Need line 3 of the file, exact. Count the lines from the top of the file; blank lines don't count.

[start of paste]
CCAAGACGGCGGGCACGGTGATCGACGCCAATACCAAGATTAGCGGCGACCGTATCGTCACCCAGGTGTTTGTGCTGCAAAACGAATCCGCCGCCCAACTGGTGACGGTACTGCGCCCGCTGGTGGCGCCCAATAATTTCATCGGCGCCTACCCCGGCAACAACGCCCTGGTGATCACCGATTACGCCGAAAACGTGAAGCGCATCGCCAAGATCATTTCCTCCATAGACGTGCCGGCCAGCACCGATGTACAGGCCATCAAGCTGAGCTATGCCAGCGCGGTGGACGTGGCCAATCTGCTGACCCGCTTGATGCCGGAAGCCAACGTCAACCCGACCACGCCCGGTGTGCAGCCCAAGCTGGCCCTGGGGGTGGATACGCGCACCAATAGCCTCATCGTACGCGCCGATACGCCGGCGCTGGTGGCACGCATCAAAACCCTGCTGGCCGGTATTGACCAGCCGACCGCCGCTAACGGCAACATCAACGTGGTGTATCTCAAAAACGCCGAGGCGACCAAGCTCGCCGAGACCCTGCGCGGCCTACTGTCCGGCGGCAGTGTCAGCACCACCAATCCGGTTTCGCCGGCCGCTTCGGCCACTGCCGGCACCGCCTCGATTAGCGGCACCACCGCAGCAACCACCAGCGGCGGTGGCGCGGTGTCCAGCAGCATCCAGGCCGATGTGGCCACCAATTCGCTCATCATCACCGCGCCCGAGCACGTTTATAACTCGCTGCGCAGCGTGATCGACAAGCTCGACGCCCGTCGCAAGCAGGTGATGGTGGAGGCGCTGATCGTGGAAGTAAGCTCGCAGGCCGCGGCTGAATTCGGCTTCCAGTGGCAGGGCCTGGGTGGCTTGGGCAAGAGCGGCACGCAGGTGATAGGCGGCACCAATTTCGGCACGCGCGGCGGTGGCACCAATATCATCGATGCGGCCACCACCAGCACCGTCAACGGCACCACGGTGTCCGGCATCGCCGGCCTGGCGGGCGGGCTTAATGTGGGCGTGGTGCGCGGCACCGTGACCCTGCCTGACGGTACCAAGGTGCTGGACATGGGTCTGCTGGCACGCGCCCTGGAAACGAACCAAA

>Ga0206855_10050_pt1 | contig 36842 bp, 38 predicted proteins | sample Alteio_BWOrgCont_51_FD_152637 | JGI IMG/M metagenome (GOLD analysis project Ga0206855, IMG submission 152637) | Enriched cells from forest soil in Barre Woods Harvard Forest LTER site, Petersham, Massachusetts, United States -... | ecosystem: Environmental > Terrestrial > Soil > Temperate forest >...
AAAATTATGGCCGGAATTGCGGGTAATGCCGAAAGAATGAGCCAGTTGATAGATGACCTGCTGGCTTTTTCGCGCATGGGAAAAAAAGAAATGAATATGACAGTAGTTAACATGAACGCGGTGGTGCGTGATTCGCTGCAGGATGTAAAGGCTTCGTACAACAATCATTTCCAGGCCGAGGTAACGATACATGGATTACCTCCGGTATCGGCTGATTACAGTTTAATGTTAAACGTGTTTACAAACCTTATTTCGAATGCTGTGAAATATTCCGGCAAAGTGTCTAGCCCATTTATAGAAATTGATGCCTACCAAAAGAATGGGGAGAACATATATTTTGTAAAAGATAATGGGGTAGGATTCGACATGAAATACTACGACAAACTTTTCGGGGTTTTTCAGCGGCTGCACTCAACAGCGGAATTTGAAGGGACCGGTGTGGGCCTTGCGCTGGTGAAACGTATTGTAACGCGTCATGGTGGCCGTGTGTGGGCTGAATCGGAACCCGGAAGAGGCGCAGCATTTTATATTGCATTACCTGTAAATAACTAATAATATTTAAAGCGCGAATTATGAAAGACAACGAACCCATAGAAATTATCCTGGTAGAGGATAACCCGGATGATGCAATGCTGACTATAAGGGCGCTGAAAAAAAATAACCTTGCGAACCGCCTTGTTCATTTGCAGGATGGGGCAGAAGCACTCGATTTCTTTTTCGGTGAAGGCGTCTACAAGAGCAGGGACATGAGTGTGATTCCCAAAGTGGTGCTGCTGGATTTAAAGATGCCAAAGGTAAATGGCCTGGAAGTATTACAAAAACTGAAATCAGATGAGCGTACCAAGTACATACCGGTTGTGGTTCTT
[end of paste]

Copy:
AAAATTATGGCCGGAATTGCGGGTAATGCCGAAAGAATGAGCCAGTTGATAGATGACCTGCTGGCTTTTTCGCGCATGGGAAAAAAAGAAATGAATATGACAGTAGTTAACATGAACGCGGTGGTGCGTGATTCGCTGCAGGATGTAAAGGCTTCGTACAACAATCATTTCCAGGCCGAGGTAACGATACATGGATTACCTCCGGTATCGGCTGATTACAGTTTAATGTTAAACGTGTTTACAAACCTTATTTCGAATGCTGTGAAATATTCCGGCAAAGTGTCTAGCCCATTTATAGAAATTGATGCCTACCAAAAGAATGGGGAGAACATATATTTTGTAAAAGATAATGGGGTAGGATTCGACATGAAATACTACGACAAACTTTTCGGGGTTTTTCAGCGGCTGCACTCAACAGCGGAATTTGAAGGGACCGGTGTGGGCCTTGCGCTGGTGAAACGTATTGTAACGCGTCATGGTGGCCGTGTGTGGGCTGAATCGGAACCCGGAAGAGGCGCAGCATTTTATATTGCATTACCTGTAAATAACTAATAATATTTAAAGCGCGAATTATGAAAGACAACGAACCCATAGAAATTATCCTGGTAGAGGATAACCCGGATGATGCAATGCTGACTATAAGGGCGCTGAAAAAAAATAACCTTGCGAACCGCCTTGTTCATTTGCAGGATGGGGCAGAAGCACTCGATTTCTTTTTCGGTGAAGGCGTCTACAAGAGCAGGGACATGAGTGTGATTCCCAAAGTGGTGCTGCTGGATTTAAAGATGCCAAAGGTAAATGGCCTGGAAGTATTACAAAAACTGAAATCAGATGAGCGTACCAAGTACATACCGGTTGTGGTTCTT